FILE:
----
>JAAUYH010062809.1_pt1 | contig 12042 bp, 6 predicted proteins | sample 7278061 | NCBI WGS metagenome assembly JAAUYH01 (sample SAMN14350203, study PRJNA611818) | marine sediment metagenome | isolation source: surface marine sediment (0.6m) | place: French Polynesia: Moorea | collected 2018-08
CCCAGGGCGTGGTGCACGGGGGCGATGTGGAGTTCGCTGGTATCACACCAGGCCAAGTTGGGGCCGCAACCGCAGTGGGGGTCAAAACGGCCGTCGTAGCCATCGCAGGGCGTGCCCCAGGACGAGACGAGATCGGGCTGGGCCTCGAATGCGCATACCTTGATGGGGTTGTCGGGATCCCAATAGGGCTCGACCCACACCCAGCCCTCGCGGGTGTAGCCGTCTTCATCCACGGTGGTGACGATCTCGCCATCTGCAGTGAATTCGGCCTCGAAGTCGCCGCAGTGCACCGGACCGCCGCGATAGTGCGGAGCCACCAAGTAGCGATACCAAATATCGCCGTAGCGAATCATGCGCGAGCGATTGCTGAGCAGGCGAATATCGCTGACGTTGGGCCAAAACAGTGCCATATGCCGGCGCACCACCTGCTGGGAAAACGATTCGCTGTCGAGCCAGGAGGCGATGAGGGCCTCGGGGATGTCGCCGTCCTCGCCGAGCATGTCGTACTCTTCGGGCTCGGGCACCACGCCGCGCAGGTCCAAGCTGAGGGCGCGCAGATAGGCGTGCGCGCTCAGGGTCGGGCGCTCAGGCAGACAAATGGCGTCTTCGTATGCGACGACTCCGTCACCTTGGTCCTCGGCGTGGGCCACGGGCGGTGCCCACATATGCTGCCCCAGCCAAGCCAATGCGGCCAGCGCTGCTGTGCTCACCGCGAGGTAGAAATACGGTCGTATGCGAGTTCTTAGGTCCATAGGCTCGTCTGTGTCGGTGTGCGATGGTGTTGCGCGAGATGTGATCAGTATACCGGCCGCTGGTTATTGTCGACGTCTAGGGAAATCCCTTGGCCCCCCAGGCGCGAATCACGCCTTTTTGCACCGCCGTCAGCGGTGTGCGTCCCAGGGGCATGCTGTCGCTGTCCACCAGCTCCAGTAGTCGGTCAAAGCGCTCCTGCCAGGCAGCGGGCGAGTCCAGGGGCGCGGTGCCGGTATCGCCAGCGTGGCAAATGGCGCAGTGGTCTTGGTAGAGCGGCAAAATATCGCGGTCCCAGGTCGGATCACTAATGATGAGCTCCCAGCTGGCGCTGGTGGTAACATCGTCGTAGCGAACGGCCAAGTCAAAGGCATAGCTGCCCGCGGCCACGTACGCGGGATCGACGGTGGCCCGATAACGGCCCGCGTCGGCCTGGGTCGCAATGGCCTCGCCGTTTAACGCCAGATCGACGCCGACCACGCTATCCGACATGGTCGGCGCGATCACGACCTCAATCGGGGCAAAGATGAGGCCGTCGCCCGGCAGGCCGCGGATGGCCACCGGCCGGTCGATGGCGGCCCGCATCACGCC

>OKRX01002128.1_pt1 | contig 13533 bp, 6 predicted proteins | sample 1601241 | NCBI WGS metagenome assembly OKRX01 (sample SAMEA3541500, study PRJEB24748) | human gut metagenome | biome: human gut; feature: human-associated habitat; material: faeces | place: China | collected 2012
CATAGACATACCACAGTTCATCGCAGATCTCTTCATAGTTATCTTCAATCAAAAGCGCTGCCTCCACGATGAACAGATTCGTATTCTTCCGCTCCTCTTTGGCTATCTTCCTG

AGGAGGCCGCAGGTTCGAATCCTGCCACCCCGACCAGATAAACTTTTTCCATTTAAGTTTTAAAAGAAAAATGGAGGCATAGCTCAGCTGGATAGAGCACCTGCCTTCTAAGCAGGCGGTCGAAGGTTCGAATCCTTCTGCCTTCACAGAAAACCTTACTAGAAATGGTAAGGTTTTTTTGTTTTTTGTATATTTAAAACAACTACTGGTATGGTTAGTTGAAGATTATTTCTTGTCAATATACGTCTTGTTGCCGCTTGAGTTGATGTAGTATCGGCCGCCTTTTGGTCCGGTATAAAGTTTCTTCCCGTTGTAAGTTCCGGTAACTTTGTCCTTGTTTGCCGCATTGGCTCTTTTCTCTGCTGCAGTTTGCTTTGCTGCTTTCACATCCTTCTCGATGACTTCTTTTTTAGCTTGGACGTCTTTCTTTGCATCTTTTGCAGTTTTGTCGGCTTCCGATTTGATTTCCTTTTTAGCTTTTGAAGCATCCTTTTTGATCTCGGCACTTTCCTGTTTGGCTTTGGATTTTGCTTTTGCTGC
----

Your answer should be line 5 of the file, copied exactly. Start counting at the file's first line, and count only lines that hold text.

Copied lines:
AGGAGGCCGCAGGTTCGAATCCTGCCACCCCGACCAGATAAACTTTTTCCATTTAAGTTTTAAAAGAAAAATGGAGGCATAGCTCAGCTGGATAGAGCACCTGCCTTCTAAGCAGGCGGTCGAAGGTTCGAATCCTTCTGCCTTCACAGAAAACCTTACTAGAAATGGTAAGGTTTTTTTGTTTTTTGTATATTTAAAACAACTACTGGTATGGTTAGTTGAAGATTATTTCTTGTCAATATACGTCTTGTTGCCGCTTGAGTTGATGTAGTATCGGCCGCCTTTTGGTCCGGTATAAAGTTTCTTCCCGTTGTAAGTTCCGGTAACTTTGTCCTTGTTTGCCGCATTGGCTCTTTTCTCTGCTGCAGTTTGCTTTGCTGCTTTCACATCCTTCTCGATGACTTCTTTTTTAGCTTGGACGTCTTTCTTTGCATCTTTTGCAGTTTTGTCGGCTTCCGATTTGATTTCCTTTTTAGCTTTTGAAGCATCCTTTTTGATCTCGGCACTTTCCTGTTTGGCTTTGGATTTTGCTTTTGCTGC